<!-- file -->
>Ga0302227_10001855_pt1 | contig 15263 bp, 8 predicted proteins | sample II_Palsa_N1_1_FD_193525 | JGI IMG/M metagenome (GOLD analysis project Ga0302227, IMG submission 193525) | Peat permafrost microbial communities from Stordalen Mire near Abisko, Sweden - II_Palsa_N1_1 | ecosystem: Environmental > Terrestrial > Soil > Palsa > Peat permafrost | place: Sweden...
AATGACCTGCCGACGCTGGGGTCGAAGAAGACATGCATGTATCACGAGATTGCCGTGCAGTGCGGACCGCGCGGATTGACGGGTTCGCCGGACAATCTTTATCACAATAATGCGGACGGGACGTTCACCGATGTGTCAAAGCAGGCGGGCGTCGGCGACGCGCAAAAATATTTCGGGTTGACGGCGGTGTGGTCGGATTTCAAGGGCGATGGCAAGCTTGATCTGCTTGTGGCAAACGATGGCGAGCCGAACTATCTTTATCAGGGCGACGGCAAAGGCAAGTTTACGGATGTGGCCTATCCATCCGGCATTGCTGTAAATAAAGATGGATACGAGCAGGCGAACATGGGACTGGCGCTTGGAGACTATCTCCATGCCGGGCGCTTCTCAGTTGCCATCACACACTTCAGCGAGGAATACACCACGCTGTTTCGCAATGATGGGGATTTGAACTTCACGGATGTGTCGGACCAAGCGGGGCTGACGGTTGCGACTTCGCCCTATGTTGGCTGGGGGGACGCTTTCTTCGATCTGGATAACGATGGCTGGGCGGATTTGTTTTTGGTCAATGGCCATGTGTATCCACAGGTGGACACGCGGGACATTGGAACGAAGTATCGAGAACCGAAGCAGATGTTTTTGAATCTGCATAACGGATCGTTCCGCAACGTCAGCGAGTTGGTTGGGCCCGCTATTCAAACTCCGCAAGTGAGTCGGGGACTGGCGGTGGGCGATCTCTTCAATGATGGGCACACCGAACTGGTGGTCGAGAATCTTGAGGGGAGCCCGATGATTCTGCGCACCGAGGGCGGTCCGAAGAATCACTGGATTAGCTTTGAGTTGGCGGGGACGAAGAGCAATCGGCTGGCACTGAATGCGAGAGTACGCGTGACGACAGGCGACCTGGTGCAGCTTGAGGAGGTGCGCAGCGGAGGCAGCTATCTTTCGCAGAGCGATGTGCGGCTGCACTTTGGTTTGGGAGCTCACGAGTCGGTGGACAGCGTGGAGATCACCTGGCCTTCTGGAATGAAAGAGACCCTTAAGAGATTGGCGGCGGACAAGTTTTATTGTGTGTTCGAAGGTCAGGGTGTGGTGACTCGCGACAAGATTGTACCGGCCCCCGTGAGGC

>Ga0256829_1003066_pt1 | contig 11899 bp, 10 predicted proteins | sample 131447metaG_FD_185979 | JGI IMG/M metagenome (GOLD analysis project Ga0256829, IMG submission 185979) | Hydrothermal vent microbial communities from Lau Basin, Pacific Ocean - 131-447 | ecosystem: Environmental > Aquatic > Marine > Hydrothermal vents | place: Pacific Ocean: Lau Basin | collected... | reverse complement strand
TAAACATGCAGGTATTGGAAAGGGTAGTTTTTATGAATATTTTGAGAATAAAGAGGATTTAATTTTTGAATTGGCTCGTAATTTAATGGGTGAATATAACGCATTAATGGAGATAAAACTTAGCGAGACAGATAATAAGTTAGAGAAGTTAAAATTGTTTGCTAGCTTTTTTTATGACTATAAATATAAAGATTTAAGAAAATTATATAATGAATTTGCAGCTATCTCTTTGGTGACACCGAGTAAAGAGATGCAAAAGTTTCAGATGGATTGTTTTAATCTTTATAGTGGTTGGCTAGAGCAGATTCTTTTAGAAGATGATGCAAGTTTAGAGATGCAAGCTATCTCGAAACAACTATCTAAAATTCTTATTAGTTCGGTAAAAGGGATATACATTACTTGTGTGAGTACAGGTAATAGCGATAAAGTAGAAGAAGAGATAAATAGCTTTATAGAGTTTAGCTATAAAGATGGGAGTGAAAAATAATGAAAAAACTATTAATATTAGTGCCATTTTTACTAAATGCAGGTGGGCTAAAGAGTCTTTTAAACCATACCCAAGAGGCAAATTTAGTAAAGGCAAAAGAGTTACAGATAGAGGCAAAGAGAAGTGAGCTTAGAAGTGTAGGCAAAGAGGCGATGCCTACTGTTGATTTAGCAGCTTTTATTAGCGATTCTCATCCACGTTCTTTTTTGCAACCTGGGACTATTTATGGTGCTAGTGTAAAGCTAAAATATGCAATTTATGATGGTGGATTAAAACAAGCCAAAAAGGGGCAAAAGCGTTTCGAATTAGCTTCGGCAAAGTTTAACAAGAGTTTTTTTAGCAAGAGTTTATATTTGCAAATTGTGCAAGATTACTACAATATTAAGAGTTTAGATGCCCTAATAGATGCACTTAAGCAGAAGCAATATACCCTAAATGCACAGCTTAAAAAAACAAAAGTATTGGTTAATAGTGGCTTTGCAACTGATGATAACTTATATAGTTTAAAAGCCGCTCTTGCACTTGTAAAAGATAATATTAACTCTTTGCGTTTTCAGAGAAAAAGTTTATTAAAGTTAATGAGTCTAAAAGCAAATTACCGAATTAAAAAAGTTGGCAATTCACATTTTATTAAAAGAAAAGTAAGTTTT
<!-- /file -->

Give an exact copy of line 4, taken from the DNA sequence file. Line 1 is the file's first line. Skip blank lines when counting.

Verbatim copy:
TAAACATGCAGGTATTGGAAAGGGTAGTTTTTATGAATATTTTGAGAATAAAGAGGATTTAATTTTTGAATTGGCTCGTAATTTAATGGGTGAATATAACGCATTAATGGAGATAAAACTTAGCGAGACAGATAATAAGTTAGAGAAGTTAAAATTGTTTGCTAGCTTTTTTTATGACTATAAATATAAAGATTTAAGAAAATTATATAATGAATTTGCAGCTATCTCTTTGGTGACACCGAGTAAAGAGATGCAAAAGTTTCAGATGGATTGTTTTAATCTTTATAGTGGTTGGCTAGAGCAGATTCTTTTAGAAGATGATGCAAGTTTAGAGATGCAAGCTATCTCGAAACAACTATCTAAAATTCTTATTAGTTCGGTAAAAGGGATATACATTACTTGTGTGAGTACAGGTAATAGCGATAAAGTAGAAGAAGAGATAAATAGCTTTATAGAGTTTAGCTATAAAGATGGGAGTGAAAAATAATGAAAAAACTATTAATATTAGTGCCATTTTTACTAAATGCAGGTGGGCTAAAGAGTCTTTTAAACCATACCCAAGAGGCAAATTTAGTAAAGGCAAAAGAGTTACAGATAGAGGCAAAGAGAAGTGAGCTTAGAAGTGTAGGCAAAGAGGCGATGCCTACTGTTGATTTAGCAGCTTTTATTAGCGATTCTCATCCACGTTCTTTTTTGCAACCTGGGACTATTTATGGTGCTAGTGTAAAGCTAAAATATGCAATTTATGATGGTGGATTAAAACAAGCCAAAAAGGGGCAAAAGCGTTTCGAATTAGCTTCGGCAAAGTTTAACAAGAGTTTTTTTAGCAAGAGTTTATATTTGCAAATTGTGCAAGATTACTACAATATTAAGAGTTTAGATGCCCTAATAGATGCACTTAAGCAGAAGCAATATACCCTAAATGCACAGCTTAAAAAAACAAAAGTATTGGTTAATAGTGGCTTTGCAACTGATGATAACTTATATAGTTTAAAAGCCGCTCTTGCACTTGTAAAAGATAATATTAACTCTTTGCGTTTTCAGAGAAAAAGTTTATTAAAGTTAATGAGTCTAAAAGCAAATTACCGAATTAAAAAAGTTGGCAATTCACATTTTATTAAAAGAAAAGTAAGTTTT